We are trying to decide the best approach to designing our new interface with our consumers. Currently we are talking about an Rest API. However there is some debate among our team about how to handle a specific situation. Currently, our consumers make a post to our service with NPI/SPI data, we take that data, gather more data and persist it to a DB. At a later point in time, users will want to retrieve that information we have gathered. Another web service will call ours (so the endpoint should never be exposed to an actual user) however we still want to hide our query parameters. It seems there are two possible ways of doing this.

  1. Encrypt our query strings (this options seems to have additional overhead on both our logic and our consumers but adhere to rest principles)
  2. Have our consumers do another POST to get the data (however this options seems to violate rest principles, but a simpler implementation)

Thus we are trying to decide the best approach. Any input?

3 Answers 3


The "hiding" issue with GET-vs-POST is logging, so yes, you want to avoid including anything in your GET URI that you wouldn't want to see saved in a logfile.

One common workaround for your problem is to use the HTTP headers to communicate information for a GET request. It's very common for credentials or session cookies, but may also be used for search strings or lookup indexes for the data you're GETting. Like the POST body, headers are generally not logged, so it's "more secure" then putting them in the GET URI.

REST is a wonderful theory. Implementing it can be disillusioning.

  • I have been doing some reading on PATCH, any thoughts as to whether or not that is a good idea as an alternative to a GET?
    – Brian
    Commented Aug 7, 2019 at 3:38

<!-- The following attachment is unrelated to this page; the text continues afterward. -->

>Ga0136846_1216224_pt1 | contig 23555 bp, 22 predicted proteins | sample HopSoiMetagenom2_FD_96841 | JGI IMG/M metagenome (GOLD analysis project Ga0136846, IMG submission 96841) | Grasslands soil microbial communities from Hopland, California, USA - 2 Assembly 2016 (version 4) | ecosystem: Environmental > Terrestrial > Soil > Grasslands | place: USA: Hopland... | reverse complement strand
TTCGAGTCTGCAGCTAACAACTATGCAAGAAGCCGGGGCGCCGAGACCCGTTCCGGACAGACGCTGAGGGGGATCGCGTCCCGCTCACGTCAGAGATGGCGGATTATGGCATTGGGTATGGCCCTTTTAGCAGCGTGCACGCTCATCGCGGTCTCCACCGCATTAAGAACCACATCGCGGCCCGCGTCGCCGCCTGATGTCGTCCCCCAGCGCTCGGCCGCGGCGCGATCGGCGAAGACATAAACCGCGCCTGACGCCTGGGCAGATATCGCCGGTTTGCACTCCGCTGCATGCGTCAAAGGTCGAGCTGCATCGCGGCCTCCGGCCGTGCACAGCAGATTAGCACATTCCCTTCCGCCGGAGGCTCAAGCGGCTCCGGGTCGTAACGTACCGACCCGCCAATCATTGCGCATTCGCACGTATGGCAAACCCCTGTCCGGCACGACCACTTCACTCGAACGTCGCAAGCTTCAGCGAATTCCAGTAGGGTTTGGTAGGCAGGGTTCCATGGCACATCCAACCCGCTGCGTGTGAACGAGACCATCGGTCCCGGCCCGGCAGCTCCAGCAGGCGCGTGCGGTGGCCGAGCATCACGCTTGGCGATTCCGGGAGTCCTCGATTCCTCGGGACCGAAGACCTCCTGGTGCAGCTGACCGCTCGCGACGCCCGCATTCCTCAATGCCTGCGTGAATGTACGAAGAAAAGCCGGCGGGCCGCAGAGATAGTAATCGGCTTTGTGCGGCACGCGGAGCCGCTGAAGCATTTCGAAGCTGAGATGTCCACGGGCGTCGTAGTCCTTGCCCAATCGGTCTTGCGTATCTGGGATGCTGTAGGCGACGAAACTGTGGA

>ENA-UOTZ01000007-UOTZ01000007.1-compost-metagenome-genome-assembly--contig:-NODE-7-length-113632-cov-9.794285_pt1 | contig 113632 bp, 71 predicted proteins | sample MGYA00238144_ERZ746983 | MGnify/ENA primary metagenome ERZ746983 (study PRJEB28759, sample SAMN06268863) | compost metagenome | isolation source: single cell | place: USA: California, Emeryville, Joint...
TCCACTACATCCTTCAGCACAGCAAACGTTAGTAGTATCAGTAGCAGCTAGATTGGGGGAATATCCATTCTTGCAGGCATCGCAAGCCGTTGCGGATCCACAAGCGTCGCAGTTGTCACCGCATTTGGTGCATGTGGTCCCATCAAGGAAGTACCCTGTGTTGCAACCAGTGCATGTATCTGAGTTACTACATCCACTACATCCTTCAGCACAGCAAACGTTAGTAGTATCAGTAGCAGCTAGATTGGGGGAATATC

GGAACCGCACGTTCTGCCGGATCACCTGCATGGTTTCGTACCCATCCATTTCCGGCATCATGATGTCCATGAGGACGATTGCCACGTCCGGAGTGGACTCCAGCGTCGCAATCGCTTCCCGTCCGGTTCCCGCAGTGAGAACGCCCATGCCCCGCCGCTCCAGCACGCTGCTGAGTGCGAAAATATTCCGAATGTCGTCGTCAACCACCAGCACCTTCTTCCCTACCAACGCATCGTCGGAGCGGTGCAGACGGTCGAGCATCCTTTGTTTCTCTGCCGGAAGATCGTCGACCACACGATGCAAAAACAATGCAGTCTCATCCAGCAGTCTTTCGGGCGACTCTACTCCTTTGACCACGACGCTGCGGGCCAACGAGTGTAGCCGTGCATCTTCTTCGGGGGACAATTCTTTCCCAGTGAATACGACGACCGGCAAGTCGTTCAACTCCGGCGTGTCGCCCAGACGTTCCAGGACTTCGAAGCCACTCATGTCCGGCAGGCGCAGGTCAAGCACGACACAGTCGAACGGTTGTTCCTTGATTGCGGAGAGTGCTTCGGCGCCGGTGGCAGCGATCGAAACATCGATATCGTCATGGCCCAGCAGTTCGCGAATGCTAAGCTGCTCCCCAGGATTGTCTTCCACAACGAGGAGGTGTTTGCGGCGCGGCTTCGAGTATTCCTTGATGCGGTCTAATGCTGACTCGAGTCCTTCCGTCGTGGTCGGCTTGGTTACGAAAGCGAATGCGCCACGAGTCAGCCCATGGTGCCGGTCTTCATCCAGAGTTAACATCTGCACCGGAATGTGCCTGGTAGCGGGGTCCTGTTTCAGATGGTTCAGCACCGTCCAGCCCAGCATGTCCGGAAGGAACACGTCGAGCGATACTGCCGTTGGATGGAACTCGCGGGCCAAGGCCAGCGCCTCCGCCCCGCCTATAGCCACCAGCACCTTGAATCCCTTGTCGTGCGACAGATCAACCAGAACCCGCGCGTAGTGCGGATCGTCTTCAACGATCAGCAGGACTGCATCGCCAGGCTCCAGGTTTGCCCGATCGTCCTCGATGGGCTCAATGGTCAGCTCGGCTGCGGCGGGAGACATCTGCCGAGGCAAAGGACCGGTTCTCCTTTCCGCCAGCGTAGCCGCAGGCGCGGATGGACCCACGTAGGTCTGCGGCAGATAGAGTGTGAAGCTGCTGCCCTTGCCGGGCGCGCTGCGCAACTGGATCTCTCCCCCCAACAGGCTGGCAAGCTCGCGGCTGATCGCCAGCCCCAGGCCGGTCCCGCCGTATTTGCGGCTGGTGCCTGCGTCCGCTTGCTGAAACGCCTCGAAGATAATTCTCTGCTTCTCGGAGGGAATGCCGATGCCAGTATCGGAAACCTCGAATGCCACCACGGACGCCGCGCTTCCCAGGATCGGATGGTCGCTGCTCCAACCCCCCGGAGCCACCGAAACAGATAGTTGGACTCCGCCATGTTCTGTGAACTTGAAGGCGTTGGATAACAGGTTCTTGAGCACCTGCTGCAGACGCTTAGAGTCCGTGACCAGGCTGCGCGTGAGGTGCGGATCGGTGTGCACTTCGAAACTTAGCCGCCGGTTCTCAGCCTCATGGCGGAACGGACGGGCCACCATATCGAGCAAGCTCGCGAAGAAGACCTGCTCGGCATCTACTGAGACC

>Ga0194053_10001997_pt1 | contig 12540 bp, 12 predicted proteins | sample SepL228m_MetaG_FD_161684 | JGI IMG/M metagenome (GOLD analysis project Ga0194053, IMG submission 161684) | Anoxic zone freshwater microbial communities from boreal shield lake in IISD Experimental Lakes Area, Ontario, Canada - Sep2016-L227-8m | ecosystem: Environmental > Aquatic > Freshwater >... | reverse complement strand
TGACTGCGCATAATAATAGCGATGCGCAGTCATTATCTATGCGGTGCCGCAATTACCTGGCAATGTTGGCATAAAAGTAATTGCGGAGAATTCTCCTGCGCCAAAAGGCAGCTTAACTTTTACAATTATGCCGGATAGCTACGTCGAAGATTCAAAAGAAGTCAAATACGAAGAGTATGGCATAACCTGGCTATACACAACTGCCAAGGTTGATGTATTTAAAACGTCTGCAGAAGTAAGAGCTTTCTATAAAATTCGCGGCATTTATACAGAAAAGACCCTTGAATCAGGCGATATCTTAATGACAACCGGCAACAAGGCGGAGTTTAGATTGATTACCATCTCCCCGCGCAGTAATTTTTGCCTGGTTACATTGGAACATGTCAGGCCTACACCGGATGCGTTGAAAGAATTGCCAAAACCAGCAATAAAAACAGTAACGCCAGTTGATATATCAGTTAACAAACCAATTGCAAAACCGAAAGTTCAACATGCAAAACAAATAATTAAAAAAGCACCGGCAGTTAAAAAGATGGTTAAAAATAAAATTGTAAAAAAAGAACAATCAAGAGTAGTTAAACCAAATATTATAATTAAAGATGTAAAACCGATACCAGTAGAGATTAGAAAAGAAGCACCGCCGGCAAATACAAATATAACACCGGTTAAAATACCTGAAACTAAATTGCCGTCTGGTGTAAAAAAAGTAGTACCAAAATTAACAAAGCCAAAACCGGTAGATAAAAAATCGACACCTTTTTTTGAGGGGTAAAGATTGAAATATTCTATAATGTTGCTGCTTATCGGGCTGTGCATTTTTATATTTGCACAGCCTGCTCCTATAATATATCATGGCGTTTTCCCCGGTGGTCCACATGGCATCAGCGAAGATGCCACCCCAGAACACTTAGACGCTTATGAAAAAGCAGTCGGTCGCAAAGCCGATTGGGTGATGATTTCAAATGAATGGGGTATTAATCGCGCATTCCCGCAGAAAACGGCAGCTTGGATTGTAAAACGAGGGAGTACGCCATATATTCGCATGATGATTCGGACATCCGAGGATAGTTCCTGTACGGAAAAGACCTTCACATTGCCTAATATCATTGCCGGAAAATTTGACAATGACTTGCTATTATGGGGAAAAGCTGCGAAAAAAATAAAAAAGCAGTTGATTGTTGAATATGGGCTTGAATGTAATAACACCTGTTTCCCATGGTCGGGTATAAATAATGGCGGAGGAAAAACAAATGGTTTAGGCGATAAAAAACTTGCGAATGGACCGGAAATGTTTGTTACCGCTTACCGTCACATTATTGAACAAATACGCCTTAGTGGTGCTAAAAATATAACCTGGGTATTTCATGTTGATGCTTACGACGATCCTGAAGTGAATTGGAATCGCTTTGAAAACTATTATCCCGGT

• @Brian like POST, PATCH is intended to modify (write) the server, where GET is intended to be a read operation. Having "users [...] retrieve that information we have gathered" is a read operation, not a write, so using PATCH would not be RESTful. That's my read on it... to be clear I'm not a software engineer, just a security nut who's worked on REST projects other people mang^H^H^H^Hwrote.
    – gowenfawr
    Commented Aug 7, 2019 at 12:28

POST query is not more secure than a GET query, they are both essentially readable content if intercepted in plain-text. It's commonly a good practice to not put sensitive data in a GET query, like username/password. Here's a good answer on the topic: Should sensitive data ever be passed in the query string?

If you want to additionally to using TLS 1.2 encrypt your communications you could use something like JWE (Json Web Ecnryption) https://www.rfc-editor.org/rfc/rfc7516

  • Are you indicating that, if we use TLS1.2 having sensitive data in our query string or our post input is just as secure?
    – Brian
    Commented Aug 6, 2019 at 16:49
  • Yes, but do read up on why you shouldn't put sensitive data on the GET parameters. Usually out of convenience you would use POST, because generating a massive URL with a lot of parameters would be a pain. Commented Aug 6, 2019 at 18:28
  • I want to upvote and down vote. POST is not more secure than GET if intercepted. It is more secure than get due to the way multiple services implement logging. For the upvote however I think the JWE is a good solution to some cases. (went with upvote)
    – Wes
    Commented Mar 11, 2020 at 12:38

In addition to the ways you mentioned, here're 2 other ways to consider :

  1. Using HTTP Headers :

    In GET requests sensitive data should be transferred in an HTTP Header. Details - OWASP Security_Cheat_Sheet

  2. Secure Random UUID :

    In this method, you can use a secure-random UUID instead of the sensitive data and store a mapping of this uuid and data in the database. In most cases, it'd be safe to pass this uuid in the query param and when needed, server can get the actual data using this UUID.

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